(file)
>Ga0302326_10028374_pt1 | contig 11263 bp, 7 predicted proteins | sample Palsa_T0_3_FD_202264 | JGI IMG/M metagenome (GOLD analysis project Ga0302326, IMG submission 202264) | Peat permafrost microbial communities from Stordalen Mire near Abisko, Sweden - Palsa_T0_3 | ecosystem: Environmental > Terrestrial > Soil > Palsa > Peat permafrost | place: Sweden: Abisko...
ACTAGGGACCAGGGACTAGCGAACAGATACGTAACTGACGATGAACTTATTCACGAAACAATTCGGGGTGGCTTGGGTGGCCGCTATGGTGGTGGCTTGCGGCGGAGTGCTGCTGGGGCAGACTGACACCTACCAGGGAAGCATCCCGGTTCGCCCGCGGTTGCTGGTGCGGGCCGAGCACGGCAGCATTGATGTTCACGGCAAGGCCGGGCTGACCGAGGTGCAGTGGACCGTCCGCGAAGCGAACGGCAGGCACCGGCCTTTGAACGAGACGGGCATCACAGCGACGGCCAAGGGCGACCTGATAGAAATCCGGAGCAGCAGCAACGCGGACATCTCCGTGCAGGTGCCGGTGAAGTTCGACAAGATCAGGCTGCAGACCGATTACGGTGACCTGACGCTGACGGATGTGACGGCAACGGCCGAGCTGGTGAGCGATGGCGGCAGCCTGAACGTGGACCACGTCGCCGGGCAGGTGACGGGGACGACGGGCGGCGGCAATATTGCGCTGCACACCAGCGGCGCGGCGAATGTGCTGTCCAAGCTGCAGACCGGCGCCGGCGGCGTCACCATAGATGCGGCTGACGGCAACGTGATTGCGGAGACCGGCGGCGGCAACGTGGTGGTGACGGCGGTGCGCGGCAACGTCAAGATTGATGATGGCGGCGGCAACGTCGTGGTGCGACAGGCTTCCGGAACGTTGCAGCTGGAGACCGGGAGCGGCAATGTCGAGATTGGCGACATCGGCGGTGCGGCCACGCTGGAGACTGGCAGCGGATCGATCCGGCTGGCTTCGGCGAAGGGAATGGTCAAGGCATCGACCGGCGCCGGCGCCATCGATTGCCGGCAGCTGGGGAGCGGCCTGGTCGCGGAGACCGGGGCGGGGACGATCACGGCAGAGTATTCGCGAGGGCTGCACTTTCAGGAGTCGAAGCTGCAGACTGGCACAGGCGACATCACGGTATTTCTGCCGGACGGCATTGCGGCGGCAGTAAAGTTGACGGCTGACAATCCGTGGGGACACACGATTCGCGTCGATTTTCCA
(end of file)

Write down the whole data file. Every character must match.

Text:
>Ga0302326_10028374_pt1 | contig 11263 bp, 7 predicted proteins | sample Palsa_T0_3_FD_202264 | JGI IMG/M metagenome (GOLD analysis project Ga0302326, IMG submission 202264) | Peat permafrost microbial communities from Stordalen Mire near Abisko, Sweden - Palsa_T0_3 | ecosystem: Environmental > Terrestrial > Soil > Palsa > Peat permafrost | place: Sweden: Abisko...
ACTAGGGACCAGGGACTAGCGAACAGATACGTAACTGACGATGAACTTATTCACGAAACAATTCGGGGTGGCTTGGGTGGCCGCTATGGTGGTGGCTTGCGGCGGAGTGCTGCTGGGGCAGACTGACACCTACCAGGGAAGCATCCCGGTTCGCCCGCGGTTGCTGGTGCGGGCCGAGCACGGCAGCATTGATGTTCACGGCAAGGCCGGGCTGACCGAGGTGCAGTGGACCGTCCGCGAAGCGAACGGCAGGCACCGGCCTTTGAACGAGACGGGCATCACAGCGACGGCCAAGGGCGACCTGATAGAAATCCGGAGCAGCAGCAACGCGGACATCTCCGTGCAGGTGCCGGTGAAGTTCGACAAGATCAGGCTGCAGACCGATTACGGTGACCTGACGCTGACGGATGTGACGGCAACGGCCGAGCTGGTGAGCGATGGCGGCAGCCTGAACGTGGACCACGTCGCCGGGCAGGTGACGGGGACGACGGGCGGCGGCAATATTGCGCTGCACACCAGCGGCGCGGCGAATGTGCTGTCCAAGCTGCAGACCGGCGCCGGCGGCGTCACCATAGATGCGGCTGACGGCAACGTGATTGCGGAGACCGGCGGCGGCAACGTGGTGGTGACGGCGGTGCGCGGCAACGTCAAGATTGATGATGGCGGCGGCAACGTCGTGGTGCGACAGGCTTCCGGAACGTTGCAGCTGGAGACCGGGAGCGGCAATGTCGAGATTGGCGACATCGGCGGTGCGGCCACGCTGGAGACTGGCAGCGGATCGATCCGGCTGGCTTCGGCGAAGGGAATGGTCAAGGCATCGACCGGCGCCGGCGCCATCGATTGCCGGCAGCTGGGGAGCGGCCTGGTCGCGGAGACCGGGGCGGGGACGATCACGGCAGAGTATTCGCGAGGGCTGCACTTTCAGGAGTCGAAGCTGCAGACTGGCACAGGCGACATCACGGTATTTCTGCCGGACGGCATTGCGGCGGCAGTAAAGTTGACGGCTGACAATCCGTGGGGACACACGATTCGCGTCGATTTTCCA